Search results for: Israel education
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United Jewish Israel Appeal (UJIA) is committed to supporting the Jewish informal education and Israel engagement field at this challenging time. We want to, as far as we are able, support innovative informal educational activities in the time of COVID-19. We want you to ensure that there are creative, exciting, engaging things for young people and families to do this summer that connect them to their Jewish identity and to Israel. Therefore, we are launching the UJIA Summer Engagement Fund (UJIA SEF). We have committed £100,000 to the fund. It will provide grants of up to £10,000 per project.
Updated: Jun. 10, 2020
Building upon the previous successes of the Institute for the Study of Modern Israel (ISMI), CIE offers the CIE/ISMI Educator Workshop on Modern Israel: a four-day (June 28 - July 1, 2020) opportunity for educators and educational leaders to deepen their understanding of Israel’s history, politics, economy and society, while cultivating participants’ skills in classroom application and best practices.
Updated: Mar. 11, 2020
How do Jewish educators navigate the multiple demands of their work in Israel education, especially when the target audience is young children? Sivan Zakai, a scholar and researcher of Israel education for young children, suggests three things when it comes to Israel education and early ages.
Updated: Mar. 11, 2020
“I’m Going to Israel and All I Need to Pack Is My Imagination”: Pretend Trips to Israel in Jewish Early Childhood Education
This article examines the practice of pretend Israel trips in Jewish early childhood education. Jewish early childhood educators who work in markedly different preschool settings, and who have differing beliefs about Israel and Israel education, nonetheless converge on a practice of pretend trips to Israel that remains remarkably stable across settings. This article examines how and why these pretend trips have become part of the “grammar” of Jewish early childhood education, illuminating a practice that is simultaneously beloved and unsatisfying for Jewish early childhood educators who care about early childhood education and Israel education.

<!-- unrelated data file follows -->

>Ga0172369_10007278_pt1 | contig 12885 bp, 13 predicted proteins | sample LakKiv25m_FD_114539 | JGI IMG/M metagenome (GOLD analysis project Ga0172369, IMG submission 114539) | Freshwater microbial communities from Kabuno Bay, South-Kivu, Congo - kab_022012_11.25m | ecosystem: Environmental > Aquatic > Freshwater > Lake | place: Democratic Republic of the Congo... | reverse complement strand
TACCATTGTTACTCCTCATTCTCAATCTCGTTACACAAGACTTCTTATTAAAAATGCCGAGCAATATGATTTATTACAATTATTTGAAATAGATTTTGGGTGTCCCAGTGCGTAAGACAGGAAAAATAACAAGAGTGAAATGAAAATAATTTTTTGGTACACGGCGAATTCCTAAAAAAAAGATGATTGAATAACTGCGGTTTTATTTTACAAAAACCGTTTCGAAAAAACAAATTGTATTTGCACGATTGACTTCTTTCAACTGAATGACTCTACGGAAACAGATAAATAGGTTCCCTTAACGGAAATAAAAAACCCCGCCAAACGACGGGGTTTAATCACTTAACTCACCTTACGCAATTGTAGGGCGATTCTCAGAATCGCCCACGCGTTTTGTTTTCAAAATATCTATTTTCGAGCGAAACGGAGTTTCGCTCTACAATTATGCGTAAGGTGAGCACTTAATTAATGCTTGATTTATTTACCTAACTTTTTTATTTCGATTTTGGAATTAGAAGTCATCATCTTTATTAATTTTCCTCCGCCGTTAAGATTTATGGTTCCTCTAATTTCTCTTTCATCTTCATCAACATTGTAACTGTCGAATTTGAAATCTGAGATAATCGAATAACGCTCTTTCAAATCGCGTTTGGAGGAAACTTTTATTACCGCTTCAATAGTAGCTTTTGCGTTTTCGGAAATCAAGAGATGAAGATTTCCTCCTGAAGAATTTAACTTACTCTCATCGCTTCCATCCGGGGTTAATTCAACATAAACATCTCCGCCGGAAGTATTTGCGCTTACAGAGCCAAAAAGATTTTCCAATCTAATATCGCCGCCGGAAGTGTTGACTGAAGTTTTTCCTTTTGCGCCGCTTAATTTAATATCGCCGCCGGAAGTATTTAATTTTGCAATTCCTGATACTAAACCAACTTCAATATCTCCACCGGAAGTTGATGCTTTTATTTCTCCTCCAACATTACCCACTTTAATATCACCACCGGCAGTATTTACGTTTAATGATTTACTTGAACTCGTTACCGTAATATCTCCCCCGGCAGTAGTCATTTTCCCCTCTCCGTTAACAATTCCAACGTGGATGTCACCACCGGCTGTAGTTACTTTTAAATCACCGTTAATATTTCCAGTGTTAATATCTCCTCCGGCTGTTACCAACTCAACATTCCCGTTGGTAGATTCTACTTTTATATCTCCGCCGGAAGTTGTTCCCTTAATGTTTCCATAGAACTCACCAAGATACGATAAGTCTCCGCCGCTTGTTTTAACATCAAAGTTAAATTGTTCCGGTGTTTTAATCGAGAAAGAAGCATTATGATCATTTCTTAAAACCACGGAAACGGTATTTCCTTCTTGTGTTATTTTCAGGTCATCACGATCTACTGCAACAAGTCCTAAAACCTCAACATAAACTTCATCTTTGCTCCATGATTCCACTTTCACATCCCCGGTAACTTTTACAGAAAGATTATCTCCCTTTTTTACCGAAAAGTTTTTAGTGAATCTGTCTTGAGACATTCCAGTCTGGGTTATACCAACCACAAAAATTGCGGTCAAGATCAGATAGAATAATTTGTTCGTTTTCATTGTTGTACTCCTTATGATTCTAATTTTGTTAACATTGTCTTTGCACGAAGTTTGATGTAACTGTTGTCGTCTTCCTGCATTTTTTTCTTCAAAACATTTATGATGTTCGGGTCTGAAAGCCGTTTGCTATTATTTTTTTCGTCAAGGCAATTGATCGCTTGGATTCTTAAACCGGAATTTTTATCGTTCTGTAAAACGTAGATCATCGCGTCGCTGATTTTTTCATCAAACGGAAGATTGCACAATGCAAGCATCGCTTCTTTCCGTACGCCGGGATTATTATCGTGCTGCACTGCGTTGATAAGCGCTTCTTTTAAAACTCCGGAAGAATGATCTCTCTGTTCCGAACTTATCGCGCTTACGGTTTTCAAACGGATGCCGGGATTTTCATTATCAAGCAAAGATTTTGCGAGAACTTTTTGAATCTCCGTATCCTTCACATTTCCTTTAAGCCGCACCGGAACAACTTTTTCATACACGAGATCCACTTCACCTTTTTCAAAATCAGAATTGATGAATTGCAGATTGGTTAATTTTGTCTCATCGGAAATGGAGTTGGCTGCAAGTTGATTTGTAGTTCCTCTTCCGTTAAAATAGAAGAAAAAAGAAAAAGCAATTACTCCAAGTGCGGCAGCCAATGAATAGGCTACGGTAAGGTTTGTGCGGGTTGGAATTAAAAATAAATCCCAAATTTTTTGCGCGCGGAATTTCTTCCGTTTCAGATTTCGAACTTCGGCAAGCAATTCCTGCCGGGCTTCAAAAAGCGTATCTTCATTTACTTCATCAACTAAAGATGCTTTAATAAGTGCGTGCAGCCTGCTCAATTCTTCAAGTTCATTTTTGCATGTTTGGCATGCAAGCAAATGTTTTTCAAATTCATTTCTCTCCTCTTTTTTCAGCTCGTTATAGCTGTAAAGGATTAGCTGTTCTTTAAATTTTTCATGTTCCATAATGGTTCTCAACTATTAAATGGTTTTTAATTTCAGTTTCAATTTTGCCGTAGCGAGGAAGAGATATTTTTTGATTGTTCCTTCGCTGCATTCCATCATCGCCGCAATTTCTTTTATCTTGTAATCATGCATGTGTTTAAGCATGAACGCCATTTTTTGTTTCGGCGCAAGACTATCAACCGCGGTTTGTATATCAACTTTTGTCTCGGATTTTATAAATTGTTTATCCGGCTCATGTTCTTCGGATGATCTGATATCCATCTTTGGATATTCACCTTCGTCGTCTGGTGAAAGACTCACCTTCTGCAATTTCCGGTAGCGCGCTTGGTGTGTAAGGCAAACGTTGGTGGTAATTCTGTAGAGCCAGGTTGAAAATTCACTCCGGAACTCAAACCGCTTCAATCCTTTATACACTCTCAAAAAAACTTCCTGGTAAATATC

Updated: Mar. 04, 2020
This article discusses the design and construction of the Hall of Remembrance (Ohel Yizkor), the main memorial monument at Yad Vashem in Jerusalem. It describes years of complex deliberations among the leaders of Yad Vashem and the decisions they made throughout the years.
Updated: Feb. 17, 2020
The IDF Widows and Orphans Organization has developed a Yom Hazikaron (Israel Memorial Day) Educational Kit
The IDF Widows and Orphans Organization has developed a Yom Hazikaron Educational Kit for Jewish educators around the world. This educational program was created for students in Jewish day schools in order to reach world Jewry on a more personal level and to teach them about the importance of Yom Hazikaron: Israeli Memorial Day.
Updated: Feb. 16, 2020
The Master’s Concentration in Israel Education nurtures and challenges the next generation of knowledgeable and passionate educational leaders committed to the integral role of Israel in contemporary Jewish life. Its goal is to develop an approach to Israel education rooted in a sophisticated understanding of contemporary Israel and its history, combined with an innovative educational strategy and practice. Join cohort 10 of North American graduate and rabbinic students, working together with Israeli educators to shape the future of Israel education.
Updated: Jan. 15, 2020
It is an increasingly common calculus among the millennial Orthodox. With day-school costs rising along with housing prices in neighborhoods within walking distance of many synagogues, plus a general social pressure to keep up with the Cohens, more and more families seem to be considering aliyah in part for financial reasons. “We call them ‘tuition refugees’,” said Chana Shields Rosenfelder, who lives in Beit Shemesh, Israel, and is a consultant for students with special needs, for whose families aliyah can be especially attractive.
Updated: Jan. 13, 2020
Many Israelis living in the United States long-term or for good struggle to find ways to help their children feel connected to their Israeli identity. One of the most important aspects of this identity is ensuring that their children can communicate in Hebrew — not just on a conversational level but on a deeper, emotional and cognitive level that often requires formal training. Previously, most options for Hebrew instruction were centered around religious observance and taught at religious Jewish day schools. But Israeli parents who feel alienated by the religious instruction typical of Jewish day schools are increasingly creating alternative, structured educational programs so their children can receive secular Hebrew instruction.
Updated: Nov. 06, 2019
The CIE Teen Israel Leadership Institute program to be held on December 6-8, 2019, offered by the Atlanta based Center for Israel Education in partnership with the Emory University Institute for the Study for Modern Israel, Jewish Teen Education and Engagement Network (JTEEN), JumpSpark, and Emory Hillel will enhance Israel knowledge among Jewish teens and provide them with valuable skills for sharing that knowledge with others. The program is for all students who are in grades 10 – 12.
Updated: Nov. 06, 2019